Why the Line You're Not Waiting in Seems Faster

Geo Beats
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Have you ever noticed that the lines at the supermarket, or lanes of traffic appear to move faster when you’re not in them? This idea has to do with a psychological error called illusory correlation, where two things that are not related appear to have an association.

Have you ever noticed that the lanes of traffic or lines at the supermarket appear to move faster when you’re not in them?

This idea has to do with a psychological error called illusory correlation, where two things that are not related appear to have an association.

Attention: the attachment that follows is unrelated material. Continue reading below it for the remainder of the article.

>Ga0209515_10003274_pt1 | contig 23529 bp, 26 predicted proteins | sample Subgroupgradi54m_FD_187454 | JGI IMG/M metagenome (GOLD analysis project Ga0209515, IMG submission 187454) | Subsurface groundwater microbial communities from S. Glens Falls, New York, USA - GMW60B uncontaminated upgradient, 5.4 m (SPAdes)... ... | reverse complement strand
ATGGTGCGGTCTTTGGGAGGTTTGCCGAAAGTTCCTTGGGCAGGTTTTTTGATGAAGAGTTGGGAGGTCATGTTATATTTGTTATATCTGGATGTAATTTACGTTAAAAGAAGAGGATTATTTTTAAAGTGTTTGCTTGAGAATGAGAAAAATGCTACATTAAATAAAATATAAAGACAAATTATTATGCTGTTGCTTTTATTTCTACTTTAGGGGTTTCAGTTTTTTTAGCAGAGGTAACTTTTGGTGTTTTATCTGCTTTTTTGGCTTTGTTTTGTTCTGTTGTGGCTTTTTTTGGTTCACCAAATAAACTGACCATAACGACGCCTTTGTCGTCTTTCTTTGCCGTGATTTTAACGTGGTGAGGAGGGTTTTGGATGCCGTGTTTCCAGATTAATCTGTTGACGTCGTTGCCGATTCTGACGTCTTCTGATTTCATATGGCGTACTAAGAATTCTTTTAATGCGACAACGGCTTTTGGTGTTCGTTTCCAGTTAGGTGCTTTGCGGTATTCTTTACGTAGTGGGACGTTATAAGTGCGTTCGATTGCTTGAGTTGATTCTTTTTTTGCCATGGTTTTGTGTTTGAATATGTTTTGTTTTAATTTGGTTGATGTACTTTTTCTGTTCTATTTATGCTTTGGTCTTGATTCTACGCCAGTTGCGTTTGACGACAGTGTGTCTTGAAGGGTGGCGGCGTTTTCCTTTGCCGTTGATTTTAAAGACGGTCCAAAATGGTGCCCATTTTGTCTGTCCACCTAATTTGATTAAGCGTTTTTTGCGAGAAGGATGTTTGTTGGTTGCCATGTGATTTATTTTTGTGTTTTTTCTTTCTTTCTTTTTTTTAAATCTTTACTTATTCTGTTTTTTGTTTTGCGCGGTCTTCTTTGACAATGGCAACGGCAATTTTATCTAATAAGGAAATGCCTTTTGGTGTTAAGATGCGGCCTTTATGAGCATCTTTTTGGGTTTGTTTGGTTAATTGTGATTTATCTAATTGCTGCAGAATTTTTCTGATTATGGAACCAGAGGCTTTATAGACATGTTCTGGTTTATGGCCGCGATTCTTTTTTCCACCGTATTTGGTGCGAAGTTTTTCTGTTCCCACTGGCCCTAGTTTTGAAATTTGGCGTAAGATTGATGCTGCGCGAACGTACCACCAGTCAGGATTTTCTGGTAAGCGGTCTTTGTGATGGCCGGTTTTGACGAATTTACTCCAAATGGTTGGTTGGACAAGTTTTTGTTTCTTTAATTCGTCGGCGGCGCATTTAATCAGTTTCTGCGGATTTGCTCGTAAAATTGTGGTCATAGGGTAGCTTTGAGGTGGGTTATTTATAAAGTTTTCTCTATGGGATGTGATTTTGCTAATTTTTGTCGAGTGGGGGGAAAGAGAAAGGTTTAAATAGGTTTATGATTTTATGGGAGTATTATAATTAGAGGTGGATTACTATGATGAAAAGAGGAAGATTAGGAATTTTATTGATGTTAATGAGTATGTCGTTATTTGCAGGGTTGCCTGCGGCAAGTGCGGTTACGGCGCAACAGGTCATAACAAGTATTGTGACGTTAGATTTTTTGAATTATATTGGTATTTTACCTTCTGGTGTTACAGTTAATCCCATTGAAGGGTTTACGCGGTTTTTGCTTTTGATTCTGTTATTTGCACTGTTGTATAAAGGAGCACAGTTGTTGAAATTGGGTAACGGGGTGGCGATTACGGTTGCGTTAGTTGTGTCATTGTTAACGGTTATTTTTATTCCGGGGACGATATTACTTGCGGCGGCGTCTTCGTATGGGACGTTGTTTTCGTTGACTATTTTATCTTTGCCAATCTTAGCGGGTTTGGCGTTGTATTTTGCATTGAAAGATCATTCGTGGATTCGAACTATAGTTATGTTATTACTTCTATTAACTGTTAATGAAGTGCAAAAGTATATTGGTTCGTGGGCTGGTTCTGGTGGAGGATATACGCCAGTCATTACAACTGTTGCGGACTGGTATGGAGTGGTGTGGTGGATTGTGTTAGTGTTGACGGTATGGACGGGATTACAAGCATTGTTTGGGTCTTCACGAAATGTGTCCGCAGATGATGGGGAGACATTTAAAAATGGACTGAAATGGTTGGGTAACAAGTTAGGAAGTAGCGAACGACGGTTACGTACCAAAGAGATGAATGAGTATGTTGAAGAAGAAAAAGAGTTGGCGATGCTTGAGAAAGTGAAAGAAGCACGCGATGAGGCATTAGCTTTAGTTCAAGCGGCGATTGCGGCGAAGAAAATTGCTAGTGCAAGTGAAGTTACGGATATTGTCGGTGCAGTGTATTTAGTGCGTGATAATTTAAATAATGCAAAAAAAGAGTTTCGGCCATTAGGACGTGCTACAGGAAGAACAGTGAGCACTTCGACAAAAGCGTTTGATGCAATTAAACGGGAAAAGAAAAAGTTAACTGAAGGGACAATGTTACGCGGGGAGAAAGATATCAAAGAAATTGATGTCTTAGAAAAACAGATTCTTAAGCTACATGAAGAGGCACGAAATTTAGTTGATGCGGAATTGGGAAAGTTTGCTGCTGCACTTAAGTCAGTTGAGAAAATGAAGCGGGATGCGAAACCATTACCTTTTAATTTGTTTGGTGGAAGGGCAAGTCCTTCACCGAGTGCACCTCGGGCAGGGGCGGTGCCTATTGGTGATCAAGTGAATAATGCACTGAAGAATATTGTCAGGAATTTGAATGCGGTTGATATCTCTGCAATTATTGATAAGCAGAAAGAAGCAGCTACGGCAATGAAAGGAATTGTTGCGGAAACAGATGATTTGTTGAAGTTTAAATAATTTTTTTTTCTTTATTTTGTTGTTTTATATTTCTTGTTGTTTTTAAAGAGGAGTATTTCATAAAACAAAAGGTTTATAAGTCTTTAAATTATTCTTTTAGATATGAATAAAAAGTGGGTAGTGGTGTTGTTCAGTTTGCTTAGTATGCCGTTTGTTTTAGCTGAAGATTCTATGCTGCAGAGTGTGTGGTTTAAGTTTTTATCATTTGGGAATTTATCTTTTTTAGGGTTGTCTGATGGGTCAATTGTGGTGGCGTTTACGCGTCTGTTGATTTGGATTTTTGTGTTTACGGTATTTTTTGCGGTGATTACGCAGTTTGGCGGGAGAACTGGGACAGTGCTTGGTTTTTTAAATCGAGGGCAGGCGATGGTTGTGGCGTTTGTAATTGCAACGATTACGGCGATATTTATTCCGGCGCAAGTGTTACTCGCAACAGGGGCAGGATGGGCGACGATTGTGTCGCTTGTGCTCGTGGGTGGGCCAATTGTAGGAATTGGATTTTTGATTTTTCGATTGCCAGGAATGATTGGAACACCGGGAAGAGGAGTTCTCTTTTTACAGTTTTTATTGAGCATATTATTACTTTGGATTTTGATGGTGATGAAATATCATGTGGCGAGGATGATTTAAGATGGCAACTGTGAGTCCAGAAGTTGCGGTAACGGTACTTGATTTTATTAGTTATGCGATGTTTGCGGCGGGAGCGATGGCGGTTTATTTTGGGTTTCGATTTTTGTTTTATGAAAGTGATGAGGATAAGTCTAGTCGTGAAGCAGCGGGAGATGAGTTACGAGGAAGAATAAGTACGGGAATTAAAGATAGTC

Instinctually knowing about cause and effect is an important part of day to day life.

However, these same principles are often mistakenly applied to situations or things that are not actually related by an experience known as “illusory correlation”. Another error often made is the universe-victim theory.

For instance, when stuck in slow traffic you may think the next lane is moving quicker, but both lanes are likely averaging the same speed.

Getting frustrated by waiting can also lead us to over analyze the situation and think about how to make it better for ourselves.

When we aren’t in direct control, waiting makes us perceive our own movement as very slow.

One study found that in traffic jams, more time is spent being passed by other cars, than it is passing other cars, which might make us feel like the other lane is moving faster. At the end of the day, the world is not out to get us after all.

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